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  • Author or Editor: Christopher W. Fairall x
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Virendra P. Ghate
,
Bruce A. Albrecht
,
Mark A. Miller
,
Alan Brewer
, and
Christopher W. Fairall

Abstract

Observations made during a 24-h period as part of the Variability of the American Monsoon Systems (VAMOS) Ocean–Cloud–Atmosphere–Land Study Regional Experiment (VOCALS-REx) are analyzed to study the radiation and turbulence associated with the stratocumulus-topped marine boundary layer (BL). The first 14 h exhibited a well-mixed (coupled) BL with an average cloud-top radiative flux divergence of ~130 W m−2; the BL was decoupled during the last 10 h with negligible radiative flux divergence. The averaged radiative cooling very close to the cloud top was −9.04 K h−1 in coupled conditions and −3.85 K h−1 in decoupled conditions. This is the first study that combined data from a vertically pointing Doppler cloud radar and a Doppler lidar to yield the vertical velocity structure of the entire BL. The averaged vertical velocity variance and updraft mass flux during coupled conditions were higher than those during decoupled conditions at all levels by a factor of 2 or more. The vertical velocity skewness was negative in the entire BL during coupled conditions, whereas it was weakly positive in the lower third of the BL and negative above during decoupled conditions. A formulation of velocity scale is proposed that includes the effect of cloud-top radiative cooling in addition to the surface buoyancy flux. When scaled by the velocity scale, the vertical velocity variance and coherent downdrafts had similar magnitude during the coupled and decoupled conditions. The coherent updrafts that exhibited a constant profile in the entire BL during both the coupled and decoupled conditions scaled well with the convective velocity scale to a value of ~0.5.

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Edgar L. Andreas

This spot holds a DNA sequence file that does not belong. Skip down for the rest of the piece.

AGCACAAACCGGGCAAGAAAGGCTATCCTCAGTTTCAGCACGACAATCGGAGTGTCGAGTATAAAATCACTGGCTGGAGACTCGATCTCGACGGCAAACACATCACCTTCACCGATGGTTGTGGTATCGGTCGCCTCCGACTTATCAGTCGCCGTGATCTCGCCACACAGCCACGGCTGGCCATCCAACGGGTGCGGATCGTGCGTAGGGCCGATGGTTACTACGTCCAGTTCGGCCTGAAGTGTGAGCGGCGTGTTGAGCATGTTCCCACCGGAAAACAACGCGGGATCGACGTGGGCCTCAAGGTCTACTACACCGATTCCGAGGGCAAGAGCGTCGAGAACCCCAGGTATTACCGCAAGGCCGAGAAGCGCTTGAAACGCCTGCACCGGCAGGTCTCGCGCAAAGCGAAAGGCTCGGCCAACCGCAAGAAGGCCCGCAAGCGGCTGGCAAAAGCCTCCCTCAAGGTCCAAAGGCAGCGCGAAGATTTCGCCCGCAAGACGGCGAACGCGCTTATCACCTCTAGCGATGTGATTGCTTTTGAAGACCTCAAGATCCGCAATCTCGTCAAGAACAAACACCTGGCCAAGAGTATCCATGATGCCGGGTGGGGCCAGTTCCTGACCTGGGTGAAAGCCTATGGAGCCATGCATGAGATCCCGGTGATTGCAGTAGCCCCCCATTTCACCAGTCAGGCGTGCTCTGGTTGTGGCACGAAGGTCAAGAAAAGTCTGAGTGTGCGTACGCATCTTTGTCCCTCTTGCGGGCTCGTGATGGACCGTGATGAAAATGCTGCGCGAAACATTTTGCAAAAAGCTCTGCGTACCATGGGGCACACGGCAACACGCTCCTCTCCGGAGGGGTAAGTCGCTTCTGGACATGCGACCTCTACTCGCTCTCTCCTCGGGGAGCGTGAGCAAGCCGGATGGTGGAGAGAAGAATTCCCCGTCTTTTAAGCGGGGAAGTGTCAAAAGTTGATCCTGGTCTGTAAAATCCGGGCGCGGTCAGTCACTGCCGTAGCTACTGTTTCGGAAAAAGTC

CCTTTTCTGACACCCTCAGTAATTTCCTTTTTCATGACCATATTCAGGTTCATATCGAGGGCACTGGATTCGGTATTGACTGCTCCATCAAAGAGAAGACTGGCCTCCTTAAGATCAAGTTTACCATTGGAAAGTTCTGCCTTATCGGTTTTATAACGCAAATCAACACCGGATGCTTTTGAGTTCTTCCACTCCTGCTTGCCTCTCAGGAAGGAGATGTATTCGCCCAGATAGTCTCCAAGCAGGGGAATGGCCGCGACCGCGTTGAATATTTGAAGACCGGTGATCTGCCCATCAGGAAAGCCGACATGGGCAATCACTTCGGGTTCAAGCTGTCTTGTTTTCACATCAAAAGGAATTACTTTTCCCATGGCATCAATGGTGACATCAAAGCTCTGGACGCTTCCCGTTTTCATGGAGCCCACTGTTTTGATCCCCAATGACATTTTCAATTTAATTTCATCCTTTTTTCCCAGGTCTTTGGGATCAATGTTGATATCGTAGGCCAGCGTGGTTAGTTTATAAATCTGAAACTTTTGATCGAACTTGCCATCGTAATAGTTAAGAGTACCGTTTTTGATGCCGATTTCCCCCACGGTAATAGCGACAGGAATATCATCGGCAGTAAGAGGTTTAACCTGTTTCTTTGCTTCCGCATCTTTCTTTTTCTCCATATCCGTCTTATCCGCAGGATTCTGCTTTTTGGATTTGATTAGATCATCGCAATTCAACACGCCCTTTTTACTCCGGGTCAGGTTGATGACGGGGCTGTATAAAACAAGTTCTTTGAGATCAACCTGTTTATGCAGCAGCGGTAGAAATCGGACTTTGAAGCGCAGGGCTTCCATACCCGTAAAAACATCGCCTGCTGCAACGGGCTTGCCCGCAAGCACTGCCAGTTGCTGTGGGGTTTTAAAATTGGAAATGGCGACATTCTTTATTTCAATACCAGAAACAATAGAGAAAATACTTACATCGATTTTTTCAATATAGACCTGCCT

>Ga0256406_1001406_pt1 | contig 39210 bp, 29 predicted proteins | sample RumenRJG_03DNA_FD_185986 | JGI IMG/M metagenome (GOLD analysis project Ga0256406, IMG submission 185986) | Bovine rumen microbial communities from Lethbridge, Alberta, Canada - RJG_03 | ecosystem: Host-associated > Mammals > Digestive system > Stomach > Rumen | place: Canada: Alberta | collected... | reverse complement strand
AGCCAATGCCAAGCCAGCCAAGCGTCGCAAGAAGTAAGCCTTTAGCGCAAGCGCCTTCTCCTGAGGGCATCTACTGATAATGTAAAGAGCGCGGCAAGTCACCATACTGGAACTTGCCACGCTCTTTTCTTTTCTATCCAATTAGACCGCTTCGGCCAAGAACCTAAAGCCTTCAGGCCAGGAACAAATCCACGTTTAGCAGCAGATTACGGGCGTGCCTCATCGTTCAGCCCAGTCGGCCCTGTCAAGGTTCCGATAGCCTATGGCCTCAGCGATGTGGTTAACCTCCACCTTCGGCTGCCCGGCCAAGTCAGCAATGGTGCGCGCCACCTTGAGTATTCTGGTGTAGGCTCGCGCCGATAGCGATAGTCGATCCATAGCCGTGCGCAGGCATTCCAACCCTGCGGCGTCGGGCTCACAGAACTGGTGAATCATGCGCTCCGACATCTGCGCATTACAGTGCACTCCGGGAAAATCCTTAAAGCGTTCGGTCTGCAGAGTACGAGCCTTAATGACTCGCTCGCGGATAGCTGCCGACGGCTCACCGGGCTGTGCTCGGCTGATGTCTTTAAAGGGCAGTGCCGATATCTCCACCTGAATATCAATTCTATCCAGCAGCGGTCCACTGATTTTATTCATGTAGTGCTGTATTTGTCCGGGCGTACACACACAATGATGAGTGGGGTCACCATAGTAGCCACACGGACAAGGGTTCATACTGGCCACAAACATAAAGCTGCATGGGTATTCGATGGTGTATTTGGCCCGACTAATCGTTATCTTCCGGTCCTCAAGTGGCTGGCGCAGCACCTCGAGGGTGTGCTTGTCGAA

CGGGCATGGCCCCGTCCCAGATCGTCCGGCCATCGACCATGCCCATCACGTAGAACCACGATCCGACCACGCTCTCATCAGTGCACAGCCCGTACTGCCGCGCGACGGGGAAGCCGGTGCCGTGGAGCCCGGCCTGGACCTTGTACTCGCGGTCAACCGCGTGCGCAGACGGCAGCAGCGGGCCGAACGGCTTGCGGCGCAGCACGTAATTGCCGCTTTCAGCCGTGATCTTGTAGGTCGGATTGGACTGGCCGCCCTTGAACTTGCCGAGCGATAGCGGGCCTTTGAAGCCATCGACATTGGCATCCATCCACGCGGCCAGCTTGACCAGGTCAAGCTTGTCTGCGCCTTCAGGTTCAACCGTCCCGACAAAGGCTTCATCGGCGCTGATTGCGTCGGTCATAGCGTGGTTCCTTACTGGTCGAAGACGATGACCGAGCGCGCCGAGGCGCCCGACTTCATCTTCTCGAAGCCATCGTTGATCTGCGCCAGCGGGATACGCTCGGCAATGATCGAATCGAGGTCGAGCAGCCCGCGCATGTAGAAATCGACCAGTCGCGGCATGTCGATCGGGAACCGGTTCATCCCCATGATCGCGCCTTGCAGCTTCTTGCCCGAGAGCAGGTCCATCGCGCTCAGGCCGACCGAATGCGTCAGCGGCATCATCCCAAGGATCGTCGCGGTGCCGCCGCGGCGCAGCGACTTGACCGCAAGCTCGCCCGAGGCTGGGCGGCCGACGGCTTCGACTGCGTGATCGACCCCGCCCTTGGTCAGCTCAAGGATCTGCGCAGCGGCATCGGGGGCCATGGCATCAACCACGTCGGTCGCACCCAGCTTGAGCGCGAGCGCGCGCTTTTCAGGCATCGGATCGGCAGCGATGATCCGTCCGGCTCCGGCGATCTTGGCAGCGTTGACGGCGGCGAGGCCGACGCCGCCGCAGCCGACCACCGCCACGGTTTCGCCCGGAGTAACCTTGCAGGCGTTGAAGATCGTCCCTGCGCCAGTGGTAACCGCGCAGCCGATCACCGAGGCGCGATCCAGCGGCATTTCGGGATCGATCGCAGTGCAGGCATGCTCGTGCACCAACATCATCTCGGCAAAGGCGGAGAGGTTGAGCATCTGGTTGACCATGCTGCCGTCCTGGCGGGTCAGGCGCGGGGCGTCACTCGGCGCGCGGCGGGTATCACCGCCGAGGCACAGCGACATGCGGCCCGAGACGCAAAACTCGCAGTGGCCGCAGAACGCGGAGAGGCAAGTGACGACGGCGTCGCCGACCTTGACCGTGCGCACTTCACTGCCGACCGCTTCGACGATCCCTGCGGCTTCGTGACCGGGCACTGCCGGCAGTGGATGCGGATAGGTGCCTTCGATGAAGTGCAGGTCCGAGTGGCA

,
Christopher W. Fairall
,
P. Ola G. Persson
, and
Peter S. Guest

Abstract

Defining the averaging time required for measuring meaningful turbulence statistics is a central problem in boundary layer meteorology. Path-averaging scintillation instruments are presumed to confer some time-averaging benefits when the objective is to measure surface fluxes, but that hypothesis has not been tested definitively. This study uses scintillometer measurements of the inner scale (l 0) and the refractive index structure parameter ( C 2 n ) to investigate this question of required averaging time. The first conclusion is that the beta probability distribution is useful for representing C 2 n and l 0 measurements. Consequently, beta distributions are used to set confidence limits on C 2 n and l 0 values obtained over various averaging periods. When the C 2 n and l 0 time series are stationary, a short-term average of C 2 n or l 0 can be as accurate as a long-term average. However, as with point measurements, when time series of path averaged C 2 n or l 0 values are nonstationary, turbulent surface fluxes inferred from these C 2 n and l 0 values can be variable and uncertain—problems that path averaging was presumed to mitigate. Because nonstationarity is a limiting condition, the last topic is quantifying the nonstationarity with a published nonstationarity ratio and also by simply counting zero crossings in the time series.

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Andrey A. Grachev
,
Christopher W. Fairall
,
Byron W. Blomquist
,
Harindra J. S. Fernando
,
Laura S. Leo
,
Sebastián F. Otárola-Bustos
,
James M. Wilczak
, and
Katherine L. McCaffrey

Abstract

Measurements made in the Columbia River basin (Oregon) in an area of irregular terrain during the second Wind Forecast Improvement Project (WFIP2) field campaign are used to develop an optimized hybrid bulk algorithm to predict the surface turbulent fluxes from readily measured or modeled quantities over dry and wet bare or lightly vegetated soil surfaces. The hybrid (synthetic) algorithm combines (i) an aerodynamic method for turbulent flow, which is based on the transfer coefficients (drag coefficient and Stanton number), roughness lengths, and Monin–Obukhov similarity; and (ii) a modified Priestley–Taylor (P-T) algorithm with physically based ecophysiological constraints, which is essentially based on the surface energy budget (SEB) equation. Soil heat flux in the latter case was estimated from measurements of soil temperature and soil moisture. In the framework of the hybrid algorithm, bulk estimates of the momentum flux and the sensible heat flux are derived from a traditional aerodynamic approach, whereas the latent heat flux (or moisture flux) is evaluated from a modified P-T model. Direct measurements of the surface fluxes (turbulent and radiative) and other ancillary atmospheric/soil parameters made during WFIP2 for different soil conditions (dry and wet) are used to optimize and tune the hybrid bulk algorithm. The bulk flux estimates are validated against the measured eddy-covariance fluxes. We also discuss the SEB closure over dry and wet surfaces at various time scales based on the modeled and measured fluxes. Although this bulk flux algorithm is optimized for the data collected during the WFIP2, a hybrid approach can be used for similar flux-tower sites and field campaigns.

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